|Barbarians at the Store? Private Equity, Products, and Consumers|
with , : w27435
We investigate the effects of private equity on product markets using price and sales data for an extensive number of consumer products. Following a buyout, target firms increase sales 50% more than matched control firms. Price increases—roughly 1% on existing products—do not drive this growth. The launch of new products and geographic expansion do. Competitors lose shelf space and marginally raise prices. Results for public vs. private targets, during and after the financial crisis, and in industries that vary in structure suggest private equity tailors strategies to the environment, eases financial constraints, and provides expertise to manage growth.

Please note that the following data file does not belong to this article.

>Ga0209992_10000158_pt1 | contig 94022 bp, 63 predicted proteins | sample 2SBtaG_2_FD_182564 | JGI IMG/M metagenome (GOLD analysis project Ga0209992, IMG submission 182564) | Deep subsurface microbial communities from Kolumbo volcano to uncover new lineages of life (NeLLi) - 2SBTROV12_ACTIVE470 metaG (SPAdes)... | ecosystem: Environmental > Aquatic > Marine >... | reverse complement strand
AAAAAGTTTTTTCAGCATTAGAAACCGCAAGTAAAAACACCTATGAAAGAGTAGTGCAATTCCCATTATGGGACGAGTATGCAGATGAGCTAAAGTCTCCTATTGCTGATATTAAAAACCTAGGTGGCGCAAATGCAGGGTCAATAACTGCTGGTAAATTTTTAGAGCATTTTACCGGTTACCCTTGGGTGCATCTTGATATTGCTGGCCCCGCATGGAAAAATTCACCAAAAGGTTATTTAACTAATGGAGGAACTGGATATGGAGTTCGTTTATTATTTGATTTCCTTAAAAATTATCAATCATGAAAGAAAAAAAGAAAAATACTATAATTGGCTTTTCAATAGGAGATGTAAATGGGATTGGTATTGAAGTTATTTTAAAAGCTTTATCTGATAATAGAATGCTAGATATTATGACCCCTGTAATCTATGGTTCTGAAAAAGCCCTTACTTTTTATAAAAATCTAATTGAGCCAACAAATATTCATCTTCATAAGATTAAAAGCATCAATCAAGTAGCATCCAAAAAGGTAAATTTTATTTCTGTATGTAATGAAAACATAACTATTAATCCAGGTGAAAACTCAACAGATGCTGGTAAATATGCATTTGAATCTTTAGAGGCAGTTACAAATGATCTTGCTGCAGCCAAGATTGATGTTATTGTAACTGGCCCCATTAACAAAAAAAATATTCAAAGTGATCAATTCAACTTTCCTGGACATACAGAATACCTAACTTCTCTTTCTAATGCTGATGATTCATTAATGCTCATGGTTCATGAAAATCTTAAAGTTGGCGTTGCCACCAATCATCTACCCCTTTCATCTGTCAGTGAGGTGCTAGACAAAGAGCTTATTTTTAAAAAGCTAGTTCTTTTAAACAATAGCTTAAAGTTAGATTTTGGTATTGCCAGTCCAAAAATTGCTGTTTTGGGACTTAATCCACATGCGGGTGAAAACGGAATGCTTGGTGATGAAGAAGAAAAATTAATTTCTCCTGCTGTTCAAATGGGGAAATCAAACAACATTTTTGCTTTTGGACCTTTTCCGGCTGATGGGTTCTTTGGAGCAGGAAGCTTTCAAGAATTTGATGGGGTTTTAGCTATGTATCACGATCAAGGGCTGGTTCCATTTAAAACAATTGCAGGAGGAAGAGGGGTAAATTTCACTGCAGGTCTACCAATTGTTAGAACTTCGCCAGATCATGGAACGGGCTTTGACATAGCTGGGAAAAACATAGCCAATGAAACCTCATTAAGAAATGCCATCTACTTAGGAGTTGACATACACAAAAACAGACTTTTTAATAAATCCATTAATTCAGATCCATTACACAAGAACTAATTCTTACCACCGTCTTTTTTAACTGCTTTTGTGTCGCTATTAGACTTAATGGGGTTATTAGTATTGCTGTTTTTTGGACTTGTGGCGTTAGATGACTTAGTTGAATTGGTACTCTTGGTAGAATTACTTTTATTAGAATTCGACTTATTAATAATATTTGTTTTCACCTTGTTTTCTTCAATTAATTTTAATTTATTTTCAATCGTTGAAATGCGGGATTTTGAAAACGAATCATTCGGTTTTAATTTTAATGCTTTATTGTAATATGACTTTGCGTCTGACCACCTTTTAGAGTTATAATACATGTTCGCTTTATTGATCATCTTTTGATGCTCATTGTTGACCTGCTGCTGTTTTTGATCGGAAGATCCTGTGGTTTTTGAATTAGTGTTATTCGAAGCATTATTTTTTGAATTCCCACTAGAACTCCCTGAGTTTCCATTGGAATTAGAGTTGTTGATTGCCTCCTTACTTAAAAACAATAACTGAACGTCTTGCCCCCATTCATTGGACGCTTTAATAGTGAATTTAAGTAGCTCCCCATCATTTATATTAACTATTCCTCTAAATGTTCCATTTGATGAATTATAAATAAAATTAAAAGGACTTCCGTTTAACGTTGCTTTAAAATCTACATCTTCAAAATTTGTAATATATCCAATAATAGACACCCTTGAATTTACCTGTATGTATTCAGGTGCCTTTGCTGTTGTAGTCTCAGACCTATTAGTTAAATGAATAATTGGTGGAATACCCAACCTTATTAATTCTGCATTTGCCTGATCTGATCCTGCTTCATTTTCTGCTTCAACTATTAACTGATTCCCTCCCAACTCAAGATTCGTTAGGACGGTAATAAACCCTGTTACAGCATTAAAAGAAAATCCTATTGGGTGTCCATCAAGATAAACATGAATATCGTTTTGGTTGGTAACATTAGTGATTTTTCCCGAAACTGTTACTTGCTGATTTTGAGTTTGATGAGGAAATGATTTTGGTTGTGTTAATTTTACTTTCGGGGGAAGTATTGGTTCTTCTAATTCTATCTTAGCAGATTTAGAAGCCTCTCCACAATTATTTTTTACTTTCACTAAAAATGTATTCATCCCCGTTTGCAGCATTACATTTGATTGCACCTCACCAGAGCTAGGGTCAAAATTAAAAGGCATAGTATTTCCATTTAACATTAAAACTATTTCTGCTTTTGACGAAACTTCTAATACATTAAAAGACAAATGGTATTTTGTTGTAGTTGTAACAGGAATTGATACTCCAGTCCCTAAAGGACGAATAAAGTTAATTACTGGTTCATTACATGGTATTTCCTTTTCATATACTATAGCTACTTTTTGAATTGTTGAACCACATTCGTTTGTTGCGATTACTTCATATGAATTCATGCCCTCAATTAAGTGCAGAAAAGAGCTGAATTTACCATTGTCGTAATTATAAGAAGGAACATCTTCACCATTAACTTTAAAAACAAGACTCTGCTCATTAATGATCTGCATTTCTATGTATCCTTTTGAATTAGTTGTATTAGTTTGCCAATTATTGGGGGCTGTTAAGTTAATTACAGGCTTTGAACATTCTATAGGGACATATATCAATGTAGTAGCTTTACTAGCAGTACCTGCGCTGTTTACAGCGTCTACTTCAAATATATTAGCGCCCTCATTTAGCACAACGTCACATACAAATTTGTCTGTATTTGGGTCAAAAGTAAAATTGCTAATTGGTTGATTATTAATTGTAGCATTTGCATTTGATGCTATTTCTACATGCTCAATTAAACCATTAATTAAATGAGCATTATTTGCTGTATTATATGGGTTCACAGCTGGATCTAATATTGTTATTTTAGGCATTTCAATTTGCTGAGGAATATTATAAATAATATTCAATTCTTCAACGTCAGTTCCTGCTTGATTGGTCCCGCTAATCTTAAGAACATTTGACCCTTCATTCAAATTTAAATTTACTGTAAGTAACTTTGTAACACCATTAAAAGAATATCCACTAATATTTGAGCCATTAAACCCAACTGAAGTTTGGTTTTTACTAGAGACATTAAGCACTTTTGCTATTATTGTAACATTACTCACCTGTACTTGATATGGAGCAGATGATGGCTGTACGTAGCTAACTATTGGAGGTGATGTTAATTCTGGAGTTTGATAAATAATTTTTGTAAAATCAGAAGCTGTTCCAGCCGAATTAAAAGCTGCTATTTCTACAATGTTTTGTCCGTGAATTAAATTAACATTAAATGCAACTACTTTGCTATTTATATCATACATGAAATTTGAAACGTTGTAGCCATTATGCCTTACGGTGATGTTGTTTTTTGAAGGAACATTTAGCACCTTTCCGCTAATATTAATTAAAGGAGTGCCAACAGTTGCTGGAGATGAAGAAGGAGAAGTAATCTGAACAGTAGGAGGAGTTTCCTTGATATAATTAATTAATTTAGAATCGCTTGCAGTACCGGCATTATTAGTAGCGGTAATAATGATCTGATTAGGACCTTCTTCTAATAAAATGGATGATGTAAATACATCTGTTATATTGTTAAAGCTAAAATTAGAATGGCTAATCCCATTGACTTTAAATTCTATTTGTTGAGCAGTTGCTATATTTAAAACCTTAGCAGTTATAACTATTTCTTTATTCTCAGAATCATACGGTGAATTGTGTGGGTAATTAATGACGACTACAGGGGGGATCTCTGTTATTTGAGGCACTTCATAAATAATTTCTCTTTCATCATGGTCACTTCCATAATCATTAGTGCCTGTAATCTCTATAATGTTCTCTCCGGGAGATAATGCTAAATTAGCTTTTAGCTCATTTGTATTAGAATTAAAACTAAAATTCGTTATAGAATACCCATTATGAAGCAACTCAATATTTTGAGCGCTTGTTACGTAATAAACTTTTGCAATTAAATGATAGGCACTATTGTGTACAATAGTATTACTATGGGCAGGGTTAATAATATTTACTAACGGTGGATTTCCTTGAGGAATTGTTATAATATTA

|Retail Financial Advice: Does One Size Fit All?|
with , , : w20712
Using unique data on Canadian households, we assess the impact of financial advisors on their clients' portfolios. We find that advisors induce their clients to take more risk, thereby raising expected returns. On the other hand, we find limited evidence of customization: advisors direct clients into similar portfolios independent of their clients' risk preferences and stage in the life cycle. An advisor's own portfolio is a good predictor of the client's portfolio even after controlling for the client's characteristics. This one-size-fits-all advice does not come cheap. The average client pays more than 2.7% each year in fees and thus gives up all of the equity premium gained through increased risk-taking.
Published: STEPHEN FOERSTER & JUHANI T. LINNAINMAA & BRIAN T. MELZER & ALESSANDRO PREVITERO, 2017. "Retail Financial Advice: Does One Size Fit All?," The Journal of Finance, vol 72(4), pages 1441-1482. citation courtesy of